Saturday, September 17, 2011

And there's a barrel that I didn't fill.

Autumn is my favorite season, I'm pretty sure. Paradoxically, autumn makes me anxious.


We went to the farmer's market today, and it was the very essence of the season: peaches everywhere, and tomatoes, and all the things that go with tomatoes--basil, eggplant, peppers, garlic. Corn. And grapes, berries of every imaginable variety, the beginning of the onslaught of apples. It's utterly beautiful. You can smell everything, too, there's that much of all of it. Brilliant, heaped in baskets and boxes and on tables.


We bought a box of tomatoes, for roasting. I am thinking about peaches--if I want to make more jam; if I want to bottle some. Or if we should just eat them as they are, as many as we can, until they're gone.


There are two poets for autumn, or maybe just two iconic poems: Keats' autumn ode, and Frost's "After Apple Picking." Both of these poems I read when I was much younger, though they have more power for me now.


Frost says,

I could tell
What form my dreaming was about to take.
Magnified apples appear and disappear,
Stem end and blossom end,
And every fleck of russet showing clear.
My instep arch not only keeps the ache,
It keeps the pressure of a ladder-round.
I feel the ladder sway as the boughs bend.
And I keep hearing from the cellar bin
The rumbling sound
Of load on load of apples coming in.
For I have had too much
Of apple-picking: I am overtired
Of the great harvest I myself desired.
There were ten thousand thousand fruit to touch,
Cherish in hand, lift down, and not let fall.


"Anxious" seems to mark things these days. Weary, too, but also anxious: how shall I spend these days? What shall I put by?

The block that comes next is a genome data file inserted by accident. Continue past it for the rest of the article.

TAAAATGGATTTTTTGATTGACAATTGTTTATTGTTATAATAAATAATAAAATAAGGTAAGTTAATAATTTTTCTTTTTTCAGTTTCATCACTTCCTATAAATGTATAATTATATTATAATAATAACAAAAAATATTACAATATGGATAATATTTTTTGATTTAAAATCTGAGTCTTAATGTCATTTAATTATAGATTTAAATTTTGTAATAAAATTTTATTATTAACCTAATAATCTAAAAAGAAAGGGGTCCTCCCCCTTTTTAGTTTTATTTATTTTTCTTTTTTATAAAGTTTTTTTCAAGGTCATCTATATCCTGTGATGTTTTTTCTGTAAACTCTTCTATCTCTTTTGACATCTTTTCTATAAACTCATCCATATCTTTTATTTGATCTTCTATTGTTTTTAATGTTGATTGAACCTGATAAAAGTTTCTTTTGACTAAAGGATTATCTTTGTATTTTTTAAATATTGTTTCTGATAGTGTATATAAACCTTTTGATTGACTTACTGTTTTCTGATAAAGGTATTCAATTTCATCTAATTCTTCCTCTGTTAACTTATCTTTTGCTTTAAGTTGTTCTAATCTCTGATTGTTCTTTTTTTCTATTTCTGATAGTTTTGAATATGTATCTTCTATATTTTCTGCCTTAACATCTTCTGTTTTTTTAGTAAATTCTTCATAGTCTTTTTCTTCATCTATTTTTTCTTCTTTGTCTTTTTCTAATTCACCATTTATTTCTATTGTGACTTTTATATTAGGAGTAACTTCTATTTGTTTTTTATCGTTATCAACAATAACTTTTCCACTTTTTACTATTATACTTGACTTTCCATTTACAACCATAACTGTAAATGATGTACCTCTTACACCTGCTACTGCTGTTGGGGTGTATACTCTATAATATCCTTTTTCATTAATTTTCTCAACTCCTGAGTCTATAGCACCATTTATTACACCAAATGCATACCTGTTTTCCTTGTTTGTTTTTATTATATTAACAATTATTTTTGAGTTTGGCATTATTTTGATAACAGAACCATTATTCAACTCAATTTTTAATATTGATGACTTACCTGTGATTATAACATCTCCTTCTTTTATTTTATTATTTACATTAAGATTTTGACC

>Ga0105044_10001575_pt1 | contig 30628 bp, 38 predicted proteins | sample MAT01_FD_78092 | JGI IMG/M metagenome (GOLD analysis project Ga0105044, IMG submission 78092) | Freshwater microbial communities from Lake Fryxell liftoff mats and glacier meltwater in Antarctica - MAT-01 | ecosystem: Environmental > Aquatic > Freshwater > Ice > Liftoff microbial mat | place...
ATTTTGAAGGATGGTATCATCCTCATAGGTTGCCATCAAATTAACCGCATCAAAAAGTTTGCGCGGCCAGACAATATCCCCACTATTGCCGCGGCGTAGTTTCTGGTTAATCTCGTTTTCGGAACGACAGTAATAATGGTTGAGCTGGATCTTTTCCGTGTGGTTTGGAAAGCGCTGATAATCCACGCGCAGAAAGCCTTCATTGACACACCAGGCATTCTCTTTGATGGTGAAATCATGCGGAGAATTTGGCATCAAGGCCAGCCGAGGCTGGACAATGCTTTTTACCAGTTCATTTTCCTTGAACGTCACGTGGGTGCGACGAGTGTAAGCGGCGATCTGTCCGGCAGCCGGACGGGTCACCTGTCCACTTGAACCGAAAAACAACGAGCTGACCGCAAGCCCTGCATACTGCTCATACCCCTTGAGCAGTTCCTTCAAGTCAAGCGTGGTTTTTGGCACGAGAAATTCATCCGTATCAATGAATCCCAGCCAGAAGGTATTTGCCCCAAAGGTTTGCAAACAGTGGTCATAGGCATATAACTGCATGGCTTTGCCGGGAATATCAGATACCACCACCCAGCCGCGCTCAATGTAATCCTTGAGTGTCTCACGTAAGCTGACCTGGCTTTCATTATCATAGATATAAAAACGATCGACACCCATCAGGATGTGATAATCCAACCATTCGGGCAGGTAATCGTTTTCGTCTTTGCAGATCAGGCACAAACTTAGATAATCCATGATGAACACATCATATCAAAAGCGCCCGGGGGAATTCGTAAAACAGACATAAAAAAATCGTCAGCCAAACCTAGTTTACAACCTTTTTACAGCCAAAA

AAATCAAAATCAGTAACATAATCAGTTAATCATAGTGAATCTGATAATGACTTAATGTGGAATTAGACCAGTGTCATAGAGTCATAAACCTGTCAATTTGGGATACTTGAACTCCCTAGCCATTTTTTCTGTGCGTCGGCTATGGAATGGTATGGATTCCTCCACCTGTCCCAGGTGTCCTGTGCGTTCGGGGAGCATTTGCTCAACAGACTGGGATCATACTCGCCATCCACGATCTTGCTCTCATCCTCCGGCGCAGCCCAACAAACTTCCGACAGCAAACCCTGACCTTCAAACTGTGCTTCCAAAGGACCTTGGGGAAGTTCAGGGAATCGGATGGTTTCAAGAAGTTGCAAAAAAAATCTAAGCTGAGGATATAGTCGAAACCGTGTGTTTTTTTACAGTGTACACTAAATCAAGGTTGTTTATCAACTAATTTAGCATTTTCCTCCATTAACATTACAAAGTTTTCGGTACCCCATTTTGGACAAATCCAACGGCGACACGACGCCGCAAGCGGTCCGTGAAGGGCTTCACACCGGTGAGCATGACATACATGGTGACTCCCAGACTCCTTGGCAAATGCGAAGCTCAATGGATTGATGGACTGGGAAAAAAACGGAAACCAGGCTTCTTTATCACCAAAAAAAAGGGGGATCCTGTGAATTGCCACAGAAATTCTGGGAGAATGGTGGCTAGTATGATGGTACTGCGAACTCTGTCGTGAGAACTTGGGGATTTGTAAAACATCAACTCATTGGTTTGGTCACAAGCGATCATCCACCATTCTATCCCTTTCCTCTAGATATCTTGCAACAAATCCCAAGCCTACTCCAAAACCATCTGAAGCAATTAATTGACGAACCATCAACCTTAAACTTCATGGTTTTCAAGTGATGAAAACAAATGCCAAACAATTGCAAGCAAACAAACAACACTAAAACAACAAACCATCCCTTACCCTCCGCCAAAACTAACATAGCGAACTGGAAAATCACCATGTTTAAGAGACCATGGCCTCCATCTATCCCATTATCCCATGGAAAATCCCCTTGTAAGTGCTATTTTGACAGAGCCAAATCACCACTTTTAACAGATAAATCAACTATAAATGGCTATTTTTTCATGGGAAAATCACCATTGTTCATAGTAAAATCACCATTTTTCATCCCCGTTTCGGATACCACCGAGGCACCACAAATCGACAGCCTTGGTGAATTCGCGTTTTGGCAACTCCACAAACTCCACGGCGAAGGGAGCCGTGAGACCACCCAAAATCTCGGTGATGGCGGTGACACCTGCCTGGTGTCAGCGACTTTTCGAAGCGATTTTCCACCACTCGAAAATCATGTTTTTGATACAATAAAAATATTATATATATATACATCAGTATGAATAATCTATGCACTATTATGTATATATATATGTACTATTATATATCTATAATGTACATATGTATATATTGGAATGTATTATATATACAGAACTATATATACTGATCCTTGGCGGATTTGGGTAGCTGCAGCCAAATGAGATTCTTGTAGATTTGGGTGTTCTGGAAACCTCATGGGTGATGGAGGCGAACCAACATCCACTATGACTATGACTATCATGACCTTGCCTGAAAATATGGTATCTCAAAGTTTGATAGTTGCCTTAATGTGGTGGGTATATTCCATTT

The last stanza of Keats:

Where are the songs of Spring? Ay, where are they?
Think not of them, thou hast thy music too,—
While barrèd clouds bloom the soft-dying day
And touch the stubble-plains with rosy hue;
Then in a wailful choir the small gnats mourn
Among the river-sallows, borne aloft
Or sinking as the light wind lives or dies;
And full-grown lambs loud bleat from hilly bourn;
Hedge-crickets sing; and now with treble soft
The redbreast whistles from a garden-croft;
And gathering swallows twitter in the skies.



The music is beautiful. It is wailful, it is rumbling, there's nothing for it but to let it sing.



6 comments:

radagast said...

Beautiful. Apple-onian.

Ann said...

Such an awesome post, Lisa B. Thank you for the words and the pictures, too.

Here's what NOT to do with peaches--make peach chutney. Or at least don't decide that if a little fresh ginger is a good idea, a LOT of ginger is an awesome idea. I'm so disappointed. The chutney is a failure.

MJ said...

I do not feel alone in the world when I read your blog. And I love these pictures - especially the dreamy plums in a blue and white bowl and the old-gold grapes.

Nik said...

I've been thinking of this gorgeous post for days now. I love both the poems and that ansioux keeping and keeping up with fall.

Amelia said...

I agree. Beautiful, thoughtful, thoughtprovoking!

Megan said...

Linked here from Mighty Girl. Thanks for the Frost.

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